What About Those Dietary Laws?

We’re going through the gospels looking for Trinitarian implications. Frankly, much of what is in Mark has been covered in Matthew. Mark gives a different perspective also, but if it seems like we’re rushing through, there’s a reason. John will give us much more and we will spend a lot of time in John. For now, we’re going to look at Mark 7 and I am going to quote a long passage.

 1The Pharisees and some of the teachers of the law who had come from Jerusalem gathered around Jesus and 2saw some of his disciples eating food with hands that were “unclean,” that is, unwashed. 3(The Pharisees and all the Jews do not eat unless they give their hands a ceremonial washing, holding to the tradition of the elders. 4When they come from the marketplace they do not eat unless they wash. And they observe many other traditions, such as the washing of cups, pitchers and kettles.) 5So the Pharisees and teachers of the law asked Jesus, “Why don’t your disciples live according to the tradition of the elders instead of eating their food with ‘unclean’ hands?”

 6He replied, “Isaiah was right when he prophesied about you hypocrites; as it is written: 
   ” ‘These people honor me with their lips, 
      but their hearts are far from me. 
 7They worship me in vain; 
      their teachings are but rules taught by men.’ 8You have let go of the commands of God and are holding on to the traditions of men.”

 9And he said to them: “You have a fine way of setting aside the commands of God in order to observe your own traditions! 10For Moses said, ‘Honor your father and your mother,’ and, ‘Anyone who curses his father or mother must be put to death.’ 11But you say that if a man says to his father or mother: ‘Whatever help you might otherwise have received from me is Corban’ (that is, a gift devoted to God), 12then you no longer let him do anything for his father or mother. 13Thus you nullify the word of God by your tradition that you have handed down. And you do many things like that.”

 14Again Jesus called the crowd to him and said, “Listen to me, everyone, and understand this. 15Nothing outside a man can make him ‘unclean’ by going into him. Rather, it is what comes out of a man that makes him ‘unclean.’ ”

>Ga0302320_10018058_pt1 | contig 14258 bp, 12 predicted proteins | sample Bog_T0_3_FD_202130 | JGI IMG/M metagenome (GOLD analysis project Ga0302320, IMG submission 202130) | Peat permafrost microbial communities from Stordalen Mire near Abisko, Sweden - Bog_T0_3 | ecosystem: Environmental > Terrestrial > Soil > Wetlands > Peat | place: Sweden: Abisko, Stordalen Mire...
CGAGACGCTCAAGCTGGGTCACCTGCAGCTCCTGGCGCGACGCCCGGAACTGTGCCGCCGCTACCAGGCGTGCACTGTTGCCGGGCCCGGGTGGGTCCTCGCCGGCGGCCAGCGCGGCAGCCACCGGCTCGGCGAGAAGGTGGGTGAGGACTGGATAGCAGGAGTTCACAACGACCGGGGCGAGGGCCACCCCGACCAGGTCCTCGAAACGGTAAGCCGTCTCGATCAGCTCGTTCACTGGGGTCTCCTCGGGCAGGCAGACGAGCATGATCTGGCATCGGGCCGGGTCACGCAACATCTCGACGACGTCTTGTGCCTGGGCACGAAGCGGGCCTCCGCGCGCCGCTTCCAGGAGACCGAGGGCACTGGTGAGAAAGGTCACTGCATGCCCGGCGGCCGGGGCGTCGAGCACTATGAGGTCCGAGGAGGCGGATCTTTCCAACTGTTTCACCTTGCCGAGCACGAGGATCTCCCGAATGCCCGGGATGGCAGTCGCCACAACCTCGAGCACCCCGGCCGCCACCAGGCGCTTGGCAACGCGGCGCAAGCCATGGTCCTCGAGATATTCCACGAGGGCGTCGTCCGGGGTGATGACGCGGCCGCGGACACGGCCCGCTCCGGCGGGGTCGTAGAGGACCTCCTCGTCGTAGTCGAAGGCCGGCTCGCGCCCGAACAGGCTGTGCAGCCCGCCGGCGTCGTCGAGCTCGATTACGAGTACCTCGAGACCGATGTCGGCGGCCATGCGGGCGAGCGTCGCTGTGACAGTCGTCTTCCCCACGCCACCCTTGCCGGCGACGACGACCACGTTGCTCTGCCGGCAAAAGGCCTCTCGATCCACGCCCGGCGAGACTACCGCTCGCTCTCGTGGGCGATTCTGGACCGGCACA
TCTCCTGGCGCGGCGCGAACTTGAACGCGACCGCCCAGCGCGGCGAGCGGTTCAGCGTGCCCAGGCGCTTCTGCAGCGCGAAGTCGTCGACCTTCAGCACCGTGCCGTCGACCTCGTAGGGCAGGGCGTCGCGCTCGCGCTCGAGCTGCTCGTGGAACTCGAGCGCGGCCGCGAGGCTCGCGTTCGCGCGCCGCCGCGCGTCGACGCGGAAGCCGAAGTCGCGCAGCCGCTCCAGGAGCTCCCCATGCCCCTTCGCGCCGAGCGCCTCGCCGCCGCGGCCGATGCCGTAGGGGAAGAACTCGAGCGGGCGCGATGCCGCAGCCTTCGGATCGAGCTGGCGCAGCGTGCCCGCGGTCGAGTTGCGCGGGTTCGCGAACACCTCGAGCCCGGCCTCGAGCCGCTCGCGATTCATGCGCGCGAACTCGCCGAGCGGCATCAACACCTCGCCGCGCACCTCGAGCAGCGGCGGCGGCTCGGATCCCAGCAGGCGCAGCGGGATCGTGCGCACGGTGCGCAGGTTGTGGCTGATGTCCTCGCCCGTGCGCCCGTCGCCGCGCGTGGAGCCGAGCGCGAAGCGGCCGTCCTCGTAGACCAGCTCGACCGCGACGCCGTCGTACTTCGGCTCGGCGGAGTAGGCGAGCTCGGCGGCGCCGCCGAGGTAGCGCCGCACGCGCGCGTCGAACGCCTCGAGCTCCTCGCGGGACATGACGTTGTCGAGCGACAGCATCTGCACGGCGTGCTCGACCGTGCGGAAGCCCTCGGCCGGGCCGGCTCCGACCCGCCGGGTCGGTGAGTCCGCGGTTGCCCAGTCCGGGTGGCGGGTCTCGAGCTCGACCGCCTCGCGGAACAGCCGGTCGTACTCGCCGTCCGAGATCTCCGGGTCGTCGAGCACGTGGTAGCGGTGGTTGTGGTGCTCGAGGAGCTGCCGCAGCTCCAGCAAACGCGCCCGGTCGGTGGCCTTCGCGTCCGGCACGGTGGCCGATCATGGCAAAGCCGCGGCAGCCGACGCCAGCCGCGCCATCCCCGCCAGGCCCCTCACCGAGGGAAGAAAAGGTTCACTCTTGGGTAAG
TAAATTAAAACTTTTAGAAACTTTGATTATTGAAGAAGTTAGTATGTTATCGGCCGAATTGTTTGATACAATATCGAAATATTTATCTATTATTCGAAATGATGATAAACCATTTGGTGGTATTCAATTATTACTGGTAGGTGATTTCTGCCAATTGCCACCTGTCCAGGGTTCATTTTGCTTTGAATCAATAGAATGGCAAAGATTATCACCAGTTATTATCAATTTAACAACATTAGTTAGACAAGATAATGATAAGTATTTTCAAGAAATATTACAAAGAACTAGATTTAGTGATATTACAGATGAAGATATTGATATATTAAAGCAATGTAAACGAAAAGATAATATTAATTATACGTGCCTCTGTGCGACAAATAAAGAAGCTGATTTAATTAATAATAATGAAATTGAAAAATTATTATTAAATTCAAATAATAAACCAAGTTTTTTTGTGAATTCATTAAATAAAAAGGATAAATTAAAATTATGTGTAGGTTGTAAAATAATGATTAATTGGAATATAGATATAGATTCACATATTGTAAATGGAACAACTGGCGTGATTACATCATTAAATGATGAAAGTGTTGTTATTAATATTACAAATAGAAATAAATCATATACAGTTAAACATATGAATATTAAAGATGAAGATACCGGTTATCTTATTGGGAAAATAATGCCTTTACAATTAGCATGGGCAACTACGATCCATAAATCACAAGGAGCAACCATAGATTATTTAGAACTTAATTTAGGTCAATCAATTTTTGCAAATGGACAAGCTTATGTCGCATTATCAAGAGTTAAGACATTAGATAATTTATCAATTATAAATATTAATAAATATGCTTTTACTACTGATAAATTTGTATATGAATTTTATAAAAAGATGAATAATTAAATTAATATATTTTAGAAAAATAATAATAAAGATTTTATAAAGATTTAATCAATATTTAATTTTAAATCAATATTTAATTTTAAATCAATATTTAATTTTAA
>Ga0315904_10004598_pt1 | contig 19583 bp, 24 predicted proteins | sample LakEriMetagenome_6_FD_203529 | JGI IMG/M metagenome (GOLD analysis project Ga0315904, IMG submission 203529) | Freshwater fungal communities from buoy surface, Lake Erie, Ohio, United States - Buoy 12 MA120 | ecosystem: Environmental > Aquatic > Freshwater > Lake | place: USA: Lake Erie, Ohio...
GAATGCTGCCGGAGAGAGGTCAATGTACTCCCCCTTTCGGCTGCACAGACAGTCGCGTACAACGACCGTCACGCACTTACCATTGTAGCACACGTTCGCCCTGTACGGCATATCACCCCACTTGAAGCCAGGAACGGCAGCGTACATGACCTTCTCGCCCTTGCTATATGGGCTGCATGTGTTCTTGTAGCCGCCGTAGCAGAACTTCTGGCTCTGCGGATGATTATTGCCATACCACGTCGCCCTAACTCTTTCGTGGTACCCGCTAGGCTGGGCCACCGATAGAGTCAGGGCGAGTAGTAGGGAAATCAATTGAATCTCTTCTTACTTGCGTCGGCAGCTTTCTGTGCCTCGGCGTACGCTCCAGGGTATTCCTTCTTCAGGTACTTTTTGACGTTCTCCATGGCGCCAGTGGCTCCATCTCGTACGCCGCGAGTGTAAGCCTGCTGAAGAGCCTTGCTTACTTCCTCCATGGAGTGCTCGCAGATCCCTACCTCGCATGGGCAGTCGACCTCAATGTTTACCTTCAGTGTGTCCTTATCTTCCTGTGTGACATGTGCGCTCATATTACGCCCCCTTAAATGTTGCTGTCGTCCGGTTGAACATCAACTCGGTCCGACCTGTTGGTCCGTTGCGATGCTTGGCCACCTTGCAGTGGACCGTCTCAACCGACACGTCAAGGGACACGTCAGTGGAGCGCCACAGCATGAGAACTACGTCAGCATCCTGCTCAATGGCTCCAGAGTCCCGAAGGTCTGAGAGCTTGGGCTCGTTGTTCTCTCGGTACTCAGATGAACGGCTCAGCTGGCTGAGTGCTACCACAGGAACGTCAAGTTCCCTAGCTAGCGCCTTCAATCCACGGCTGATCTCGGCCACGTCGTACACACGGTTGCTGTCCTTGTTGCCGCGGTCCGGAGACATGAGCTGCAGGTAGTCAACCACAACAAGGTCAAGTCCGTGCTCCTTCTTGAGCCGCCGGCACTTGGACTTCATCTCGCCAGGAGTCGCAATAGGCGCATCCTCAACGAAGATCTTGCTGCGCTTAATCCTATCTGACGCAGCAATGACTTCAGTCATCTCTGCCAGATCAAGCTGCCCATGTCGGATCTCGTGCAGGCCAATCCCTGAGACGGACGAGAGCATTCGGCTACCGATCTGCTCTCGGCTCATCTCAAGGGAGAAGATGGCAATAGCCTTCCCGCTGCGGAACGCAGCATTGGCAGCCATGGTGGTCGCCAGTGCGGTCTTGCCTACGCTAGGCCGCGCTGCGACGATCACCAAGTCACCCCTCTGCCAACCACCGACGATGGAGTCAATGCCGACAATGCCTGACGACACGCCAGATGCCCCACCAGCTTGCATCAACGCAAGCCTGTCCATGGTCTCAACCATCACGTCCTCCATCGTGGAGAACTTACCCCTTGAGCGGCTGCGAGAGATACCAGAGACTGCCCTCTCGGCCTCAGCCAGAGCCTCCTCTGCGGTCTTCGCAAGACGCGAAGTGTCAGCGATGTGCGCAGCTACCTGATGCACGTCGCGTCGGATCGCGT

17After he had left the crowd and entered the house, his disciples asked him about this parable. 18“Are you so dull?” he asked. “Don’t you see that nothing that enters a man from the outside can make him ‘unclean’? 19For it doesn’t go into his heart but into his stomach, and then out of his body.” (In saying this, Jesus declared all foods “clean.”)

 20He went on: “What comes out of a man is what makes him ‘unclean.’21For from within, out of men’s hearts, come evil thoughts, sexual immorality, theft, murder, adultery, 22greed, malice, deceit, lewdness, envy, slander, arrogance and folly. 23All these evils come from inside and make a man ‘unclean.’ “

Now we can notice many things here, but I’d like to note the way Jesus handles these situations in such a “matter-of-fact” way. He suddenly brings in the Old Testament dietary laws, which were not an object of debate at all and Mark throws in a phrase in verse 19. Go back and read it.

(In saying this, Jesus declared all foods “clean.”)

Consider the magnitude of this. Where did the dietary laws came from? They came from Moses, the great deliverer who brought the Pentateuch. If there was one thing the Jews could all agree on for sure, it was the importance of Moses. 

And the Law then? The Law came straight from God! It is his holy message. You do not alter it at all. Israel had been destroyed once because they did not keep the Law and they were going to make sure that that did not happen again.

Along comes Jesus and not only does he declare all foods are clean, entirely overruling the statements of Moses, but he doesn’t precede it with anything like “Thus sayeth the Lord!” He’s speaking it by his own authority. We really need to sit back and think about the magnitude of what is being said in that statement.

There’s a reason Ben Witherington III in the Case for Faith DVD says he’s not surprised that Jesus was crucified. He’s surprised Jesus lasted three years before he was. Our view of Jesus is often of him as giving wise sayings and just suddenly the last week things went wrong. No. Jesus was doing good wherever he went of course, but he left a storm of controversy always.

Why? Because of statements like this and we have to realize what was being said. He is claiming to be able to set aside the Law of God. Who can say the old covenant is no longer in effect and not precede it with “Thus sayeth the Lord.”?

Maybe, just maybe, it was the Lord….

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